graffitti, lighthouses, cruise ships and fences

In September, Rachel and I were finally heading off on our big European adventure. Flights to Dublin were super cheap this year, but only from St. John’s, Newfoundland. Fortunately for me, Rachel’s family is from Newfoundland, and a trip to St. John’s was a perfect addition. We would spend a week staying with friends, check out the capital city, see the sights, all with Rachel as my guide.

On our final day in the city, we got a lift out to Fort Amherst, a National Historic Site. Although near to Signal Hill (another historic site), the lesser known Fort Amherst is easier to access by foot, and features spectacular views and a historic lighthouse. The road leading up to the Fort can be reached via a trail behind the Railway Museum, less than an hour’s walk from city centre to the lighthouse.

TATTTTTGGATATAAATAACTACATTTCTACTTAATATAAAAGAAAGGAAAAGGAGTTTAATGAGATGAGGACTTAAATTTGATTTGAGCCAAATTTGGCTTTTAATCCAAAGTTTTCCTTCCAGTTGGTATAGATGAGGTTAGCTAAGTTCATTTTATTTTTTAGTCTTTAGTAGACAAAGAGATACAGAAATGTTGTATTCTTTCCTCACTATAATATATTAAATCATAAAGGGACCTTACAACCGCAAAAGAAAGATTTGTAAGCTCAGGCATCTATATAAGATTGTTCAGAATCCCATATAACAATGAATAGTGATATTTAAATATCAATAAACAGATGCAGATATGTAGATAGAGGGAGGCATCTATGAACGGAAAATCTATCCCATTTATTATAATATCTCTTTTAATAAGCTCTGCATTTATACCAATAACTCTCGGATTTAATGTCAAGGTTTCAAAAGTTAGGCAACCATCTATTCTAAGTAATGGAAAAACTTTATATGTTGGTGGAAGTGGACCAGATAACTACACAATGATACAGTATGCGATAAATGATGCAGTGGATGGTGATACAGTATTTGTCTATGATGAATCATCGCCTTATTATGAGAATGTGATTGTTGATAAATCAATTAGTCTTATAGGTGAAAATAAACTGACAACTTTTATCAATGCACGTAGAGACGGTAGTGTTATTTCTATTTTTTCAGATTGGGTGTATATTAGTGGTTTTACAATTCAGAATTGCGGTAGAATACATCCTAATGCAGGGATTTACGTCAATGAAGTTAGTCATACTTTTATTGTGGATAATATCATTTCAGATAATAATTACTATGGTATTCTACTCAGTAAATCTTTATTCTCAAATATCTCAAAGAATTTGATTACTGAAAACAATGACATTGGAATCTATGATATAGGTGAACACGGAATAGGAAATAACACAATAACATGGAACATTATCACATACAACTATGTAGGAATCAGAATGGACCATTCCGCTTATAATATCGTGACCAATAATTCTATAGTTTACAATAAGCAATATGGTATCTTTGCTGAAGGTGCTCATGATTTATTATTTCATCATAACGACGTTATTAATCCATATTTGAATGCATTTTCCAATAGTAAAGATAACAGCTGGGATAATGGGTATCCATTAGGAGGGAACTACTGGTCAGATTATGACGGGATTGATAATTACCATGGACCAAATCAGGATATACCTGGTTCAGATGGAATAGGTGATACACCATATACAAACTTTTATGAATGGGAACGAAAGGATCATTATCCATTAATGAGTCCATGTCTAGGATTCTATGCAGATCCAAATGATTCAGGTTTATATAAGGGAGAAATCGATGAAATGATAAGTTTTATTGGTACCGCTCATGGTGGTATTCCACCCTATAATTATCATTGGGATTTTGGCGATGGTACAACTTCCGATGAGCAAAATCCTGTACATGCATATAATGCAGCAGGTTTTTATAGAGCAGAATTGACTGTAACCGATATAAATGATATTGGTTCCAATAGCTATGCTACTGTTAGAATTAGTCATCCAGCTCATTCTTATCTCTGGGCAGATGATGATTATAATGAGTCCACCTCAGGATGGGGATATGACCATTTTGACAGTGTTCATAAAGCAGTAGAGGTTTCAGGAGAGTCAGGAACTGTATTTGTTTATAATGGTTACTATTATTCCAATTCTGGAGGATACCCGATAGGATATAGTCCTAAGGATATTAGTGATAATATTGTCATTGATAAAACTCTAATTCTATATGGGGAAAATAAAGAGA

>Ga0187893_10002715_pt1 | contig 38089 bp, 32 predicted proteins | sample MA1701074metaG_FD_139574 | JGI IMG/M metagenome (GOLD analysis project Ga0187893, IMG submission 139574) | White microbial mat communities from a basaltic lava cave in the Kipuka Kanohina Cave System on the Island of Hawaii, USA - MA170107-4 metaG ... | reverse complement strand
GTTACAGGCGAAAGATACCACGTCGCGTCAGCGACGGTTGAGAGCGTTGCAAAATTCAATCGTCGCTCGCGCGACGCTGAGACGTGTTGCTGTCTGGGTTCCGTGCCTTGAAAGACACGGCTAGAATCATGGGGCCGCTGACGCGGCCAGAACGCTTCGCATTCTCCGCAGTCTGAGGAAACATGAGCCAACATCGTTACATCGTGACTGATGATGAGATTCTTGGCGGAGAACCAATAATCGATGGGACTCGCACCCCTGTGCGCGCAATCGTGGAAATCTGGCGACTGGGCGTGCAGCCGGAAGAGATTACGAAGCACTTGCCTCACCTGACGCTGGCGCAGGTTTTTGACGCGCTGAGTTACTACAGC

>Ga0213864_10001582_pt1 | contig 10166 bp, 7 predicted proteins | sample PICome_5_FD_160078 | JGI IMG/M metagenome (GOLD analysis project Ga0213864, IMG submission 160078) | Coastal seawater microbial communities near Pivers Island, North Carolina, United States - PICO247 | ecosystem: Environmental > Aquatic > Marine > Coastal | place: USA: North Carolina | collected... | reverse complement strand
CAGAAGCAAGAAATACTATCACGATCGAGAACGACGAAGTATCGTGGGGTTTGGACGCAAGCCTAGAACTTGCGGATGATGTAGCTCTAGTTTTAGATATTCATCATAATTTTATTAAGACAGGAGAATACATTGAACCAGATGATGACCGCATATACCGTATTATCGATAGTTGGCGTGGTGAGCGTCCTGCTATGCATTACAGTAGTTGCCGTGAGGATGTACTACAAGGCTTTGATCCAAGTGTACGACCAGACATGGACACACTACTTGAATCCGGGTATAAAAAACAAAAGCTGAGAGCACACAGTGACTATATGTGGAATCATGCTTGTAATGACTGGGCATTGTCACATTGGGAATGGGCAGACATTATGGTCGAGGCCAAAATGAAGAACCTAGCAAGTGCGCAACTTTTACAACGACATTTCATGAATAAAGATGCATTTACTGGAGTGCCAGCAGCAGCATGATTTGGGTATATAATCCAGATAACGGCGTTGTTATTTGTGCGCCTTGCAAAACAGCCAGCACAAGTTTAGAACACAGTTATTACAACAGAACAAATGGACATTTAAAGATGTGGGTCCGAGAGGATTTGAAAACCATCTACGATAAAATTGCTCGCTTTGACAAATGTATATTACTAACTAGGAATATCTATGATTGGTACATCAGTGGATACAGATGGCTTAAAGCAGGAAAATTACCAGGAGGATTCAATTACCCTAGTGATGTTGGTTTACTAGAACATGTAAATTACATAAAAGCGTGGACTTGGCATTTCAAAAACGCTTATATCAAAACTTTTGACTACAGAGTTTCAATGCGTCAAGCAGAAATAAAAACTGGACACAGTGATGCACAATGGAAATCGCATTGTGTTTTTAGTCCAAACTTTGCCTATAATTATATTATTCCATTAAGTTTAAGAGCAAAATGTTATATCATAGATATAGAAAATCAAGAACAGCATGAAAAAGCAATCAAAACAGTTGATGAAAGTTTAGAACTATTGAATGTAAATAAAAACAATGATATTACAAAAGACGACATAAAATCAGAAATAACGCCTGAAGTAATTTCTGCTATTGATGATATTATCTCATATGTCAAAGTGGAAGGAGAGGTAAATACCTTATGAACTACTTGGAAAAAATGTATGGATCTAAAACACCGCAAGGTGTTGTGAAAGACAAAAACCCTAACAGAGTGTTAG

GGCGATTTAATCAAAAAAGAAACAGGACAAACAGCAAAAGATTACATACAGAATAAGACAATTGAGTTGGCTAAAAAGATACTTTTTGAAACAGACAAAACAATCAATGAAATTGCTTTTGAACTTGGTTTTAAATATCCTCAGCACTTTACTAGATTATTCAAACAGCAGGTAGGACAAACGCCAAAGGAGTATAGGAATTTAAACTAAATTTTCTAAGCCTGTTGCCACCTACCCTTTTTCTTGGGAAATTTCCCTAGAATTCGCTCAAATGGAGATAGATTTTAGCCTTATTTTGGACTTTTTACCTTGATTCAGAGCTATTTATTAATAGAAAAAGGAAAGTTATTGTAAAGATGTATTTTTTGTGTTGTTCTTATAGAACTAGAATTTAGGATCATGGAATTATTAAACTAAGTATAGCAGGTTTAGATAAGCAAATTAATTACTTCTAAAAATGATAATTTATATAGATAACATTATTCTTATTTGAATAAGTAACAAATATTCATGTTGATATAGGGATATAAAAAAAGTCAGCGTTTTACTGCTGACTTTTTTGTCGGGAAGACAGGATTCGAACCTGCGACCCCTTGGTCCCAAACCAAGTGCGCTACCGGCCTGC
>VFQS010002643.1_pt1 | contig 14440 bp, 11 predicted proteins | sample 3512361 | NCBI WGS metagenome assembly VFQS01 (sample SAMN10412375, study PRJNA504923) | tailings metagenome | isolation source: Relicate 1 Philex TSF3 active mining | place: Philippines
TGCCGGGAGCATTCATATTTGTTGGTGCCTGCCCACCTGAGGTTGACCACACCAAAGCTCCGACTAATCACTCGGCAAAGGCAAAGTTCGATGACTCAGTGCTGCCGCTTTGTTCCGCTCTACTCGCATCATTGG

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From the site, one could see back into St. John’s harbour, through the Narrows, and on the opposite side, the Atlantic is stretched out all the way to the horizon.

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Rachel, her friend Shannon and I jumped the fence and wandered among the remnants of the fort, high conrete walls now covered in graffiti, and strategically placed cannons, ready to protect the city at the time of its construction, around the mid-1770’s.

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After wandering in and out of the walls, enjoying the rare moments of sunshine, we found a spot to sit and broke into the snack bag, just as a pilot boat was heading out the harbour. Because of the rocky, narrow entrance to the harbour (hence the name, ‘The Narrows’!), pilot boats are used to guide bigger ships into port. As the pilot boat came back into view, a massive cruise ship was following behind.

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We had a perfect view of Signal Hill, and the jellybean colours of the city jumped out from the rock face. And as the cruise ship cruised by, the excited passengers waved at us. Rachel and Shannon were the latest tourist attraction to join St. John’s.

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